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Finding a new dentist Things to know when choosing a dentist

Finding the right dentist can seem like an overwhelming task. It can be as difficult as, or even more difficult than, finding a good doctor. It can be especially difficult for those who believe that they have a fear of dentistry.

At one time, going to a dentist could have been quite a terrifying prospect.

Today, that PRESUMPTION

is simply an untruth.

Today, there is no need for fear. Modern dentistry can be and should be not only almost pain free but also free of the yuckiness that is perceived to be associated with it.

It is important that you visit a dentist on an ongoing basis to ensure continuity of care

The first step is to find a dental practice which inspires trust in you. It is important that you visit a dentist on an ongoing basis to ensure continuity of care. Ongoing visits allow conditions such as tooth decay and gum disease to be spotted earlier when treatment is simple and inexpensive. Crucially, regular screening increases the chances of earlier spotting of dreadful lesions like malignancies when treatment has much better chances of success.

Try and finds a dentist before an emergency so that your decision is not made in a hurry. A general dentist will help you with all routine dental care and (if needed) will make referrals to specialists. Word of mouth is the best way to find a new dentist. So, consider asking friends, family, neighbours or co-workers to recommend dentists with whom they have experience and have been pleased with their treatment.

Here are some tips which you may find useful.

Your initial consultation

Use your first visit to observer the standards in the dental practice and don’t be afraid to ask as many questions as needed to make you feel safe and confident. Satisfy yourself that the general appearance of the reception/ waiting area, including the rest room, is to an acceptable standard of cleanliness and the dentist(s) and staff are neat and clean.

As part of your first visit, in addition to questions about your dental history, you should be asked about:

  • Your general health and medical history;
  • Whether you have suffered from serious illnesses in the past;
  • Whether you suffer from a chronic medical condition;
  • Details of any medication that you have been prescribed;
  • Your smoking history;
  • Your previous surgery and general anaesthetics history.

Be satisfied with the standards of hygiene in the surgery

There are comprehensive guidelines on infection control within dental surgeries that ALL registered dentists must obey. You should satisfy yourself that:

  • The dentist uses an autoclave (a medical steriliser) to sterilise instruments;
  • Gloves are worn by the dentist and his chair side staff at all times when you are under active treatment;
  • New gloves are worn for each patient and that these are changed on their return if the treating staff leave the treatment area for any reason, such as taking a telephone call;
  • Hand-pieces (drills) are sterilised;
  • New injection needles are used for each patient;
  • Sterilised single-use cooling solutions / water is used for surgical procedures;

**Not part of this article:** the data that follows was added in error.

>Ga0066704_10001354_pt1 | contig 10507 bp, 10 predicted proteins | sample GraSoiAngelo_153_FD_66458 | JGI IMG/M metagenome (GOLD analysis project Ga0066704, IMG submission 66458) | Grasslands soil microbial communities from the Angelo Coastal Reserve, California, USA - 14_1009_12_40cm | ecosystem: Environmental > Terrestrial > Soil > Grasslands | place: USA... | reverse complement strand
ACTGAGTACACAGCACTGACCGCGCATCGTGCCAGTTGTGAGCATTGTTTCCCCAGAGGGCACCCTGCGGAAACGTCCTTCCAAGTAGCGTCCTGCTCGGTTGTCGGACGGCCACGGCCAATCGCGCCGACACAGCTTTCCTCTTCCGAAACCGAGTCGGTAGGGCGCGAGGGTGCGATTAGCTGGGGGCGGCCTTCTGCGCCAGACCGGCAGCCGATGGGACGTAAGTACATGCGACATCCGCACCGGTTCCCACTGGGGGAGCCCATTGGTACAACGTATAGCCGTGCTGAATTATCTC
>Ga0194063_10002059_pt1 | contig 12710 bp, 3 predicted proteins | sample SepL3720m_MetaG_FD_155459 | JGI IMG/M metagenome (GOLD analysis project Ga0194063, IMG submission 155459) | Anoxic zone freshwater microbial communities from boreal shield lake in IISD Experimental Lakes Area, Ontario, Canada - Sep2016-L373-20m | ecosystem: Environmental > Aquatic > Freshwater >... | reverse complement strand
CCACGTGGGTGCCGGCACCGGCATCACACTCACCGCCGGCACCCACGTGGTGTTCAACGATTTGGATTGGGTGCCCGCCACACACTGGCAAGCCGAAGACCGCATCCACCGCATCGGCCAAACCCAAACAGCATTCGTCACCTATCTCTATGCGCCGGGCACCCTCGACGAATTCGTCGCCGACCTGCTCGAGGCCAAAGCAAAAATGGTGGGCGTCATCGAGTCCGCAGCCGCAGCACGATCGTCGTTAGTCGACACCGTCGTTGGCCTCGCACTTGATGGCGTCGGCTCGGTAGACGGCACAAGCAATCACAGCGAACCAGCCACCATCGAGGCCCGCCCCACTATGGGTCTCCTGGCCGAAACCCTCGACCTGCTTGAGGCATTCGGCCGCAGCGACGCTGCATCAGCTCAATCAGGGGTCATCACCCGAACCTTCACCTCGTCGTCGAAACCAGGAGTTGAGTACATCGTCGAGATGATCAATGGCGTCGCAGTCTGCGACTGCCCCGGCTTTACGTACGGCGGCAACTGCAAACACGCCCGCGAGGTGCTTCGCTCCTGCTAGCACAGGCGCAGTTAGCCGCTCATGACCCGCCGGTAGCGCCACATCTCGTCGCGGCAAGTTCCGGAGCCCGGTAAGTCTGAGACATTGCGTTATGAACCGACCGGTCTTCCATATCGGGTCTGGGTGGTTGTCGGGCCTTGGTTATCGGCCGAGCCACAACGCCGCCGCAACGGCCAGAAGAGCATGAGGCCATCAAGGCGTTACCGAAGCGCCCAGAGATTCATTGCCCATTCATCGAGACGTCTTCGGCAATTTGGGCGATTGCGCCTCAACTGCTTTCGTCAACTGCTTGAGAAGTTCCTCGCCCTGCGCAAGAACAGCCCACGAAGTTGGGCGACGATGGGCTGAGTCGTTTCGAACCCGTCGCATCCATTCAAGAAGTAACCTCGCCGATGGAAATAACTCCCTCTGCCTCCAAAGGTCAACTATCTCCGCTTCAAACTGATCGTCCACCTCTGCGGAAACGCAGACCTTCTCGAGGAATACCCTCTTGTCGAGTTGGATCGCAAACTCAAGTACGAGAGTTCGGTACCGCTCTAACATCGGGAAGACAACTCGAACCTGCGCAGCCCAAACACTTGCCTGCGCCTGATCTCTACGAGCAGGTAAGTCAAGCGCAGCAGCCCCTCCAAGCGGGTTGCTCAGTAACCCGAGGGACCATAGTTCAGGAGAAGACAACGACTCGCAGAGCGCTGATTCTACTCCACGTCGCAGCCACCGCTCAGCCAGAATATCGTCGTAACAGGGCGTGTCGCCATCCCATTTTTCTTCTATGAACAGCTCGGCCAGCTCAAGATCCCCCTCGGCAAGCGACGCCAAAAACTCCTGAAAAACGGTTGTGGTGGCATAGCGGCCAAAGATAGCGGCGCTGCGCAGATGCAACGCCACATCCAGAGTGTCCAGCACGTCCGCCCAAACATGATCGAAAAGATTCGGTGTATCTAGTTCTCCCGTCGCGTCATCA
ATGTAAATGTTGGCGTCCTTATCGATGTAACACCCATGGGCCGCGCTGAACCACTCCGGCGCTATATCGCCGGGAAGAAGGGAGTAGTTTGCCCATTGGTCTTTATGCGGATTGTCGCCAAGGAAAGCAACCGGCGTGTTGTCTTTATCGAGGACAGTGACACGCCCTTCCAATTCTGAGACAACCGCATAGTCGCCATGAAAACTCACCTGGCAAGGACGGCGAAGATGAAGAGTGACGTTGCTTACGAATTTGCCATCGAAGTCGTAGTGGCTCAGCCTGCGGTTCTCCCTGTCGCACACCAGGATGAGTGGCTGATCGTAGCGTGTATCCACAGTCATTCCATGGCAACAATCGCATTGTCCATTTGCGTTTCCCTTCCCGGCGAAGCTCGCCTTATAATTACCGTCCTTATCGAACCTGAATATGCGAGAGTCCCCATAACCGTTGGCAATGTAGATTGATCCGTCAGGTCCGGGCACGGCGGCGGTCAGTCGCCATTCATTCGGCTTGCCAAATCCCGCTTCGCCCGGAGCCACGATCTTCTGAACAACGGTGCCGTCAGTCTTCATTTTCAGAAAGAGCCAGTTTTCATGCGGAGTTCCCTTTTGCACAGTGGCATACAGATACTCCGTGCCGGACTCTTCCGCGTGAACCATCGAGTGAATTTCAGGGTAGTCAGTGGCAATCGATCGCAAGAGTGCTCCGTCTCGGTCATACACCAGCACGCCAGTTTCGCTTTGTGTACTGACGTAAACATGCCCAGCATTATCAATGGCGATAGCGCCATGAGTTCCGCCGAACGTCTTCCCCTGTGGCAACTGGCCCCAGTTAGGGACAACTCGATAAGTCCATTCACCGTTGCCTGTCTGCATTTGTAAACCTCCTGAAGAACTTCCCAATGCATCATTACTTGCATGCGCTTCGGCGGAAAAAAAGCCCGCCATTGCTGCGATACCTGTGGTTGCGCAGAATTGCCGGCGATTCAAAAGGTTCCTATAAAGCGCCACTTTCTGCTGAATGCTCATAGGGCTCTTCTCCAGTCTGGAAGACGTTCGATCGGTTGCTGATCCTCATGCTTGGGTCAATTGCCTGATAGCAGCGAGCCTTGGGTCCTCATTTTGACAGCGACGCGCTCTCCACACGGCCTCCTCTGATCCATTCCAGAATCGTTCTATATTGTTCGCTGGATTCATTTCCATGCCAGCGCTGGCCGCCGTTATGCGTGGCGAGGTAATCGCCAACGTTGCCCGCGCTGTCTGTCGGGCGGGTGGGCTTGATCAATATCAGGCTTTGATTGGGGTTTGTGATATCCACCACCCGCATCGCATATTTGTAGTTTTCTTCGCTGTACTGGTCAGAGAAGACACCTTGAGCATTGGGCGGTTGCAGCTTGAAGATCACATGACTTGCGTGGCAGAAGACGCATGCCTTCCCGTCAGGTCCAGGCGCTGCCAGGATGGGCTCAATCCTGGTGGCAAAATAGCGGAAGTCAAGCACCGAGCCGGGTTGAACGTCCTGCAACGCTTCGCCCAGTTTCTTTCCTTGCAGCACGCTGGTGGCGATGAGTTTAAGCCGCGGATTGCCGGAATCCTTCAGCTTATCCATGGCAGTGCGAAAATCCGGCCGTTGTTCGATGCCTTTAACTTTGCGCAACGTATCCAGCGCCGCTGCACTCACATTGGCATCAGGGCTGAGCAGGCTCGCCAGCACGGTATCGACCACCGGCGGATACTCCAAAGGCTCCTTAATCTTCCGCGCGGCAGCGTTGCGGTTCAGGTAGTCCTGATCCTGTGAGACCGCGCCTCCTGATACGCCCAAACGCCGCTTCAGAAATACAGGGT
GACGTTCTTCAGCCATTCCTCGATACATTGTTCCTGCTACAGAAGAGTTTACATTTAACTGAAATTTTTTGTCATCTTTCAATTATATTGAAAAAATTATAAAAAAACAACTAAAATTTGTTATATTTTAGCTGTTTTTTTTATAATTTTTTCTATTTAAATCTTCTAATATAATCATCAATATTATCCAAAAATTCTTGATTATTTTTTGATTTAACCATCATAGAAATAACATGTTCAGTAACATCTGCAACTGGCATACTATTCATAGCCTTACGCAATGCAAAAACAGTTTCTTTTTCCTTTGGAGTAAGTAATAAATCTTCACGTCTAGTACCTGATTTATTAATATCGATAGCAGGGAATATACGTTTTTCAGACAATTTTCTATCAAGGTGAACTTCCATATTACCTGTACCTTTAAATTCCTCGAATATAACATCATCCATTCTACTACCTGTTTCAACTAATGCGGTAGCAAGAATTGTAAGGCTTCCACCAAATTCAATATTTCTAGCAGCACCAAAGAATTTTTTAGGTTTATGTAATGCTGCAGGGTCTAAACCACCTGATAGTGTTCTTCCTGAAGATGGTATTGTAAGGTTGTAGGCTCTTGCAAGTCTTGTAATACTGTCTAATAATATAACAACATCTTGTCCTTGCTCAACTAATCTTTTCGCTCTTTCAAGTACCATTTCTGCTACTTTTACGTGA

• Staff wash their hands between patients;
  • All surgery working surfaces are clean, with disposable covers used on surfaces touched during treatment

Your treatment plan and options

When discussing your proposed treatment with your dentist you should ask:

  • What are your treatment options, what other choices do you have for some or all of the treatment suggested and how much will each option cost?
  • What are the rates of success and / or complications associated with each of the options offered or suggested?
  • Whether the dentist has references or testimonials from previous patients who have received this or similar treatment(s) including before and after photographs of treatment previously provided by that dentist?
  • What happens if treatment is unsuccessful or you are unhappy with the result? If there are complications and further treatment is needed, is this an additional cost and who pays?
  • Who do you contact for advice after treatment?
  • Is there a complaints procedure in the practice and can you see it.
  • Does the dentist have professional indemnity insurance cover?
  • Does the dentist provide appropriate information in writing regarding aftercare?

The cost of your treatment

Before treatment is commenced you must know the cost (or best estimate) of the treatment and the way payment is to be made. Feel free to discuss this with your dentist before treatment. All dentists should be happy to discuss this with you, especially if you have any concerns in this regard.

Take time to be satisfied with your decision

Time spent making the correct decision about your choice of dentist will contribute to building a trusting patient-dentist relationship which is established on mutual respect. This will maximise your peace-of-mind, minimise any potential for conflict and help in building a long-lasting partnership to protect your oral health.

If you’re looking for a new Dentist… If you don’t have a Dentist… or you’d simply like a 2nd opinion on your overall dental health, then you can call Stanhope Place Dental Practice to schedule a consultation. We will listen to your concerns and goals and through shared decision making will work out what solutions suits you the best. Call us on 020 7724 7440

Alternatively, have a look at our website www.best-dentist.london

Created By
Hormoz Pourkavoos
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